Seeking advice on testing out for Bachelors in Liberal Arts

Discussion in 'CLEP, DANTES, and Other Exams for Credit' started by AJ7, Jun 25, 2017.

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  1. AJ7

    AJ7 New Member

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    Hi Everyone,

    Complete and utter newbie here (in my 50's so please be gentle!) I have many years' of working experience behind me but feel a degree would make the path smoother when looking at job opportunities. Only thing I have (in terms of academic) is GED equivalent.

    I've been reading through the bain4 and learned a bit from that and have read through various posts on different discussion boards/sites.

    My question (because people have different takes on it) is, for someone with zero credits and wanting to test out 100%, which college would be best? Some people (to other posters) have suggested Excelsior but then others favor the other 2 for different reasons (when referring to the 'big 3').

    I'd prefer not to have do a capstone if possible. I'd like to keep costs down and would prefer a college which is easy to deal with and which will accept the credits without issue (I've noticed some people say that the admin staff aren't quite so helpful at the big 3).

    Last but not least, I think I would do reasonably well by self study and then testing out - though I would definitely need to apply myself for Math and Science; with these two being my biggest obstacles (as I see it - eg. not my strong suit), again, which do you think would suit me best please?

    As to resources for self study, which platform/resource would you recommend please?

    I'm grateful for all advice, and if someone did post exactly what I have posted here, then please accept my apologies, I just haven't found my exact question. Thank you very much!

    AJ
     
  2. Kizmet

    Kizmet Moderator

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    In general, testing out is faster and cheaper than actually "taking courses" toward a degree. On the other hand, it requires the ability to cram for exams in short periods - so it means tight focus for short periods, absorb the material and take the exam successfully one time. The best way to start (my opinion) is to pick a subject that you know relatively well (like maybe American History) and do what seems some reasonable prep work and take the exam. Your results will give you a sense of where you stand, how much work it will be to "wash, rinse, repeat" a bunch of times. If you have a weakness (like Math) you can always take a course at a place like LSU which is self-paced (in this case this means you can slow it down) or even sit in a real classroom in a local CC so you can ask lots of questions. As for the choice of schools, you should read every thread in this forum to help you decide. Start here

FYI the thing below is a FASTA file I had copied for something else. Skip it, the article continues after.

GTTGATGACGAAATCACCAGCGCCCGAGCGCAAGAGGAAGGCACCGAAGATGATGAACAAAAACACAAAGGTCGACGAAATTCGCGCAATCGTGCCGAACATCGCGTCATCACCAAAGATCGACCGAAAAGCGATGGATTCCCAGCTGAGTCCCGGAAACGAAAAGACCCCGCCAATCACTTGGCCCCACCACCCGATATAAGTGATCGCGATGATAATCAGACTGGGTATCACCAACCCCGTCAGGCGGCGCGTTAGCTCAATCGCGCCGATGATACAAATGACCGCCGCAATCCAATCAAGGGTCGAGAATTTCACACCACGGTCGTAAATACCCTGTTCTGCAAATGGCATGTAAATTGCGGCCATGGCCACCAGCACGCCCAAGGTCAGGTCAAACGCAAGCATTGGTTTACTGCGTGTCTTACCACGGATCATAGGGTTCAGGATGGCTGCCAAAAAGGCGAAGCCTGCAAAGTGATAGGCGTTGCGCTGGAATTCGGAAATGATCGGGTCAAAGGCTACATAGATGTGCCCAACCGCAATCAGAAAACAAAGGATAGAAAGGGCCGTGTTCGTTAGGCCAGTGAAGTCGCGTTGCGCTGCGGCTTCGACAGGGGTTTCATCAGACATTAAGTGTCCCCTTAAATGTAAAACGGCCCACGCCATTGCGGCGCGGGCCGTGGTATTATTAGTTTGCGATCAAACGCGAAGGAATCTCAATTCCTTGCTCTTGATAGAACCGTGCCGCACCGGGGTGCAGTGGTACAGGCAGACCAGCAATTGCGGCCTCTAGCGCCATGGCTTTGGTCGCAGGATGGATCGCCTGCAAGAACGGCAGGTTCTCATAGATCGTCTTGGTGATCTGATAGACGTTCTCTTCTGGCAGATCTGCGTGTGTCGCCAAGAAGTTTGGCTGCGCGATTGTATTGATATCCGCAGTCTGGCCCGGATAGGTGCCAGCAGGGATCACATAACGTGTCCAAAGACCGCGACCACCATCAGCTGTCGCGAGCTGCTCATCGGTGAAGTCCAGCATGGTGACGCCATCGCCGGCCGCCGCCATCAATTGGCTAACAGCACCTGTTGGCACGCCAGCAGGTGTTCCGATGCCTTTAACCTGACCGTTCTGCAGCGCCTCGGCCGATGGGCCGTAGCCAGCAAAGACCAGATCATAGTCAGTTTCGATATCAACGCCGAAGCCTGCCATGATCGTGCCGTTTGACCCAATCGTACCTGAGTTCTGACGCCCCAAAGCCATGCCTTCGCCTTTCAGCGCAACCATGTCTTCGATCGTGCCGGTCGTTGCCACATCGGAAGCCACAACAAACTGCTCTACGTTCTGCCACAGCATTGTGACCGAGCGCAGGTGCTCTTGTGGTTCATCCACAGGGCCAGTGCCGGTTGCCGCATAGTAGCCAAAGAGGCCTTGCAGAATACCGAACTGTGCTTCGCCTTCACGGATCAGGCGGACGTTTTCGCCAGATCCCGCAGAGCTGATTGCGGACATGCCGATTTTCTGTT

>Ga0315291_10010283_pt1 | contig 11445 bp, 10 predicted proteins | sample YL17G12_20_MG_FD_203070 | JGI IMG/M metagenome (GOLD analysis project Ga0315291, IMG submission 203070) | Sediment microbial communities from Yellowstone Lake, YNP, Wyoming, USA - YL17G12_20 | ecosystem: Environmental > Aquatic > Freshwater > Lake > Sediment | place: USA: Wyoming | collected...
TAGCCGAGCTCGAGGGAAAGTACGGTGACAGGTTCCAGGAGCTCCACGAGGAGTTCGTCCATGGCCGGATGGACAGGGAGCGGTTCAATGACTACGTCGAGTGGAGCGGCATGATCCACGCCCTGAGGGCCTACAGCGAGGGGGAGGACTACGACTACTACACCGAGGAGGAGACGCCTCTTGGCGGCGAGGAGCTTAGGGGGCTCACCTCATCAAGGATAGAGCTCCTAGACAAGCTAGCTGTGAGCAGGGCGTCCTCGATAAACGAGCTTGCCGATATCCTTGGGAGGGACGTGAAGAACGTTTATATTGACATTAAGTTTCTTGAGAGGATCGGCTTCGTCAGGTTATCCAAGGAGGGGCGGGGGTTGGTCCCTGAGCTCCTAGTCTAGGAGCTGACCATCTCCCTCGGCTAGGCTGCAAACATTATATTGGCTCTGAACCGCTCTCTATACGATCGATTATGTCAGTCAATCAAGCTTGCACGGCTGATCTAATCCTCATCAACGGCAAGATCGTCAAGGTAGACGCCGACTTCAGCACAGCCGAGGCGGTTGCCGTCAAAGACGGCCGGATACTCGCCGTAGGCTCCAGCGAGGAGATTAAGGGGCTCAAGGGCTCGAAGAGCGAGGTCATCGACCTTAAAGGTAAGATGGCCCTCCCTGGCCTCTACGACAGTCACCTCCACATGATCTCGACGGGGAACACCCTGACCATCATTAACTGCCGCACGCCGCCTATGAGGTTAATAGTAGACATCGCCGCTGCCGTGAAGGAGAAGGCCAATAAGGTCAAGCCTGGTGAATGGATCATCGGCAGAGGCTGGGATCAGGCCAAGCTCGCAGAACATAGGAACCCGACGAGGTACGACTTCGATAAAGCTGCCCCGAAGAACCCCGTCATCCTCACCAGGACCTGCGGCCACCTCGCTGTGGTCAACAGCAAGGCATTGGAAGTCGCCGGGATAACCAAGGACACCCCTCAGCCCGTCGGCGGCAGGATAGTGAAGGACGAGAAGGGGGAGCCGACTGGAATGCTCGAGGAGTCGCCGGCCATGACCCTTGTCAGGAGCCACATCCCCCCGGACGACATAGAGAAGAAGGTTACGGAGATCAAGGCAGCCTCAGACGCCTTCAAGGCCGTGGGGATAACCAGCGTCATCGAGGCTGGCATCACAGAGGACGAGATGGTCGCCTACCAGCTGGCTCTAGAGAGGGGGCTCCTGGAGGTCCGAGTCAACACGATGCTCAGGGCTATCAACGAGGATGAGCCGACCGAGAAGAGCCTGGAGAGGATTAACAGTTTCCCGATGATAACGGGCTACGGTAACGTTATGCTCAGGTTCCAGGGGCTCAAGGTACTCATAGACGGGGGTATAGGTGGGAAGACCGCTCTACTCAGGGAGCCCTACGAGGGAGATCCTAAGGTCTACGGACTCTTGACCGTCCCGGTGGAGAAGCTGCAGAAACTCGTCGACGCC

http://www.degreeinfo.com/clep-dantes-other-exams-credit/29692-easiest-hardest-clep-dsst-exams-thread.html
     
  3. decimon

    decimon Active Member

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    Saylor might be the cheapest for testing out: https://www.saylor.org/credit/#available-courses

    If you're taking, for instance, the algebra course then you can go through that course more than once at no cost and before taking the test.

    But...

    ...the school from which you seek credit must accept ACE or NCCRS approved courses.

    Saylor might also be a good study resource for CLEP or DSST tests as it has courses in addition to the above: https://learn.saylor.org/course/index.php?categoryid=2&utm_source=homepage&utm_medium=cta&utm_campaign=homepage&utm_content=header_button
     
  4. sanantone

    sanantone Active Member

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    BA in 4 weeks is about a decade out of date. I suggest you go to CLEP Forum - CLEP Study - CLEP Testing - Study Guide and Strategies because they focus on testing out and have the most up to date information. Which school you should choose depends on which degree you want and what credits you have to transfer.

    All of the Big 3 require capstones now for all of their bachelors degree programs. At TESU, you can test out of the BSBA capstone, but that might be going away soon.
     
  5. SteveFoerster

    SteveFoerster Resident Gadfly

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    That's true at the others, but famously not at Charter Oak State College. (Although admittedly, you'd expect me to say that since I'm on the Alumni Association Board of Directors.)

    More to the point, why are you trying to avoid a capstone? I think in this era that's exceedingly difficult. They're not that big a deal.
     

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